Nathalie began her international rowing career in 2009 and has won multiple world titles, including two Paralympic medals—silver in London and bronze in Tokyo. Now, at 42, she still trains 11 times a week. Fatigue can be a problem, and sometimes hard workouts leave her with muscle stiffness and shaking, but she credits her ongoing sports career for helping her feel in tune with her body’s signals.
“Over the years, I’ve learned to listen to my body, letting my body guide when I need to stop and take breaks,” she says.
Nathalie explains that she used to only look backwards because of the initial shock of her diagnosis. In time, she stopped thinking about what she couldn’t do anymore and focused on her future. She now lives in the following mindset: “Even when doors close, don’t miss out on those that open.” Instead of focusing on what she can’t do, she focuses on the opportunities she still has. Right now, this includes her training for the 2024 Paralympic Games in Paris, where she will compete for another rowing medal.
“I only go forward,” she says. “Well, I try, anyway…It’s easy to say, it’s not always easy to do. But that’s what I try to do.”
Helga's Great Dane has become a helpful and beloved companion.Courtesy of Sanofi
When Helga first started having balance issues and numbness in her feet, she chalked it up to her training as a runner. But when the numbness moved to her face, she knew something was wrong. She never guessed it was MS.
“When I was diagnosed, I felt completely overwhelmed and clueless,” Helga says. “I felt that I had nowhere near enough information. I did not know anything about the disease…I had no idea that it was going to be a process of continually monitoring and adjusting your lifestyle.”
In the beginning, Helga’s symptoms developed slowly, and she didn’t appear ill to others. She was even able to run for a few years after her diagnosis, but she couldn’t do marathons anymore, and she began to fall frequently due to balance issues and right-foot dragging. Then her cognition issues became more problematic, especially in her job as a trainer in a printing company.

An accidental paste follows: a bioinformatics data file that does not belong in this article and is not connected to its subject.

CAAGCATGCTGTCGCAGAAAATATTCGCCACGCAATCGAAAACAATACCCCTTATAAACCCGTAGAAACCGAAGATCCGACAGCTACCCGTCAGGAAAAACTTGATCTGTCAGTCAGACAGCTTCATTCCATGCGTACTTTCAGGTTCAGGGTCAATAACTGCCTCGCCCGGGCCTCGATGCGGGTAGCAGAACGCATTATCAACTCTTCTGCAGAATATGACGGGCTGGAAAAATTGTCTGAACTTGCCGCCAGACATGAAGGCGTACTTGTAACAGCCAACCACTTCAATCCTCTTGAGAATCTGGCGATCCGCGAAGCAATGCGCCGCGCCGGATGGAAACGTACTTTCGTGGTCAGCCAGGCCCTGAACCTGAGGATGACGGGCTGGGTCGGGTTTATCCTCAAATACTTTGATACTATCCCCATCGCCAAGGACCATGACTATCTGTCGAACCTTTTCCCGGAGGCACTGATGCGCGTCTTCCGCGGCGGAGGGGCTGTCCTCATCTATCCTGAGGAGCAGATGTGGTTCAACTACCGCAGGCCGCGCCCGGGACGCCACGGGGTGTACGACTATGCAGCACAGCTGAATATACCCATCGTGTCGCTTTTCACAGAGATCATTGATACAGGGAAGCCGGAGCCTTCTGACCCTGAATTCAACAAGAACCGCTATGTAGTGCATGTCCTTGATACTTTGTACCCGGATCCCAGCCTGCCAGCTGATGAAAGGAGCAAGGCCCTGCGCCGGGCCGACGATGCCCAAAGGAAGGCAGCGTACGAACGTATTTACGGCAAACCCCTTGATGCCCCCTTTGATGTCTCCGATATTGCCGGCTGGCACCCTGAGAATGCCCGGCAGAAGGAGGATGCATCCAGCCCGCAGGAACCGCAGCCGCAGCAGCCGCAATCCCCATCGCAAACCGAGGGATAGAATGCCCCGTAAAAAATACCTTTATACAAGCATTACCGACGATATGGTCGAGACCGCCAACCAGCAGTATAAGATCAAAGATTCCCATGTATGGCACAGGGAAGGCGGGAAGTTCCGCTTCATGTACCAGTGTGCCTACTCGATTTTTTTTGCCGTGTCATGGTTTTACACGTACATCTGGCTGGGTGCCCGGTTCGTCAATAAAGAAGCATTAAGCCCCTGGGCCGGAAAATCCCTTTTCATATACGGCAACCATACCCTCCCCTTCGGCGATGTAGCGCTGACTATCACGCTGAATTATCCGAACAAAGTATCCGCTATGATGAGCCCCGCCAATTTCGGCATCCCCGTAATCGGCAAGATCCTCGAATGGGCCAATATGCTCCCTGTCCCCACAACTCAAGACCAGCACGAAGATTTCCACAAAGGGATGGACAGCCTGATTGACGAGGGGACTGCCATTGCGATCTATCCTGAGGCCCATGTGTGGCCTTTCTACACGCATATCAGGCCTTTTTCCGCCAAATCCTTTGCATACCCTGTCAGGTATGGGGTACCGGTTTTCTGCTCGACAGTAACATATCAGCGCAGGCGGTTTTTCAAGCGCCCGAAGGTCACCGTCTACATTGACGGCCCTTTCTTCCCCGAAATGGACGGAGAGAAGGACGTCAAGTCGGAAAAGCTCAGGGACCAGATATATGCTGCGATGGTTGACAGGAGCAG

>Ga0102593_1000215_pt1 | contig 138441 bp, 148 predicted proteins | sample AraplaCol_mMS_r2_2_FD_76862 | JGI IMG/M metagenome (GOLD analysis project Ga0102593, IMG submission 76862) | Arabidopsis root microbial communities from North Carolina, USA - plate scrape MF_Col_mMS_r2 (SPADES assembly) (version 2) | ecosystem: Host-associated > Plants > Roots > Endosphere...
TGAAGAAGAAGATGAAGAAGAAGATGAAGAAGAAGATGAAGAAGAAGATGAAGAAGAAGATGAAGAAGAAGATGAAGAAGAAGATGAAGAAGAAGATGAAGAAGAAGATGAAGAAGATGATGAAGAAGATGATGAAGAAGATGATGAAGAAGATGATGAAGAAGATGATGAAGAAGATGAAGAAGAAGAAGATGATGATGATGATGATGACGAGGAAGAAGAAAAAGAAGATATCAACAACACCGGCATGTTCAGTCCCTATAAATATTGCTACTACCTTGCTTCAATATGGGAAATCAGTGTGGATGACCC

“My executive function, decision-making and short-term memory were affected to the point that I was eventually medically unfit for work,” she says. She stopped working in 2017.
However, she didn’t stop living life. Even though she could no longer run, she continued to swim competitively. She got a Great Dane puppy and trained him as a service dog to help her walk. She also serves as vice chair of the patient support organization Multiple Sclerosis South Africa, and she advises others who have been diagnosed to join a patient advocacy group as soon as possible to get reliable information and meet others with MS.
Helga says she is “hopeful” about the future of MS. “I must say that I am so grateful that we have all the new medications available, because my life would not be the same if it wasn't for that,” she adds.
Part of how she manages her MS is by looking at the positives.
“If I could tell the world one thing about MS, it would be that MS is an incurable disease of the nervous system, but it's also the greatest teacher of valuing your health, family, friends, and managing change in your life,” she says. “My life is diversified in a way that I never, ever thought it would, and MS has been honestly the greatest teacher.”
Each MS journey is unique – with each person impacted experiencing different struggles, successes, and feelings as they manage this unpredictable disease. But the common thread is clear – there is a critical need for information, support, and hope. We are proud to participate in World MS Day and share these incredible stories of living life while living with MS. To learn more about MS, go to https://www.sanofi.com/why-words-really-matter-when-it-comes-to-multiple-sclerosis.
This article was sponsored by Sanofi. Participants were compensated when applicable.
"I told him that we have the opportunity to make things right."
What do you do when you find out your kid bullied someone? For many parents, the first step is forcing an apology. While this response is of course warranted, is it really effective? Some might argue that there are more constructive ways of handling the situation that teach a kid not only what they did wrong, but how to make things right again.
Single dadPatrick Forseth recently shared how he made a truly teachable moment out of his son, Lincoln, getting into trouble for bullying. Rather than forcing an apology, Forseth made sure his son was actively part of a solution.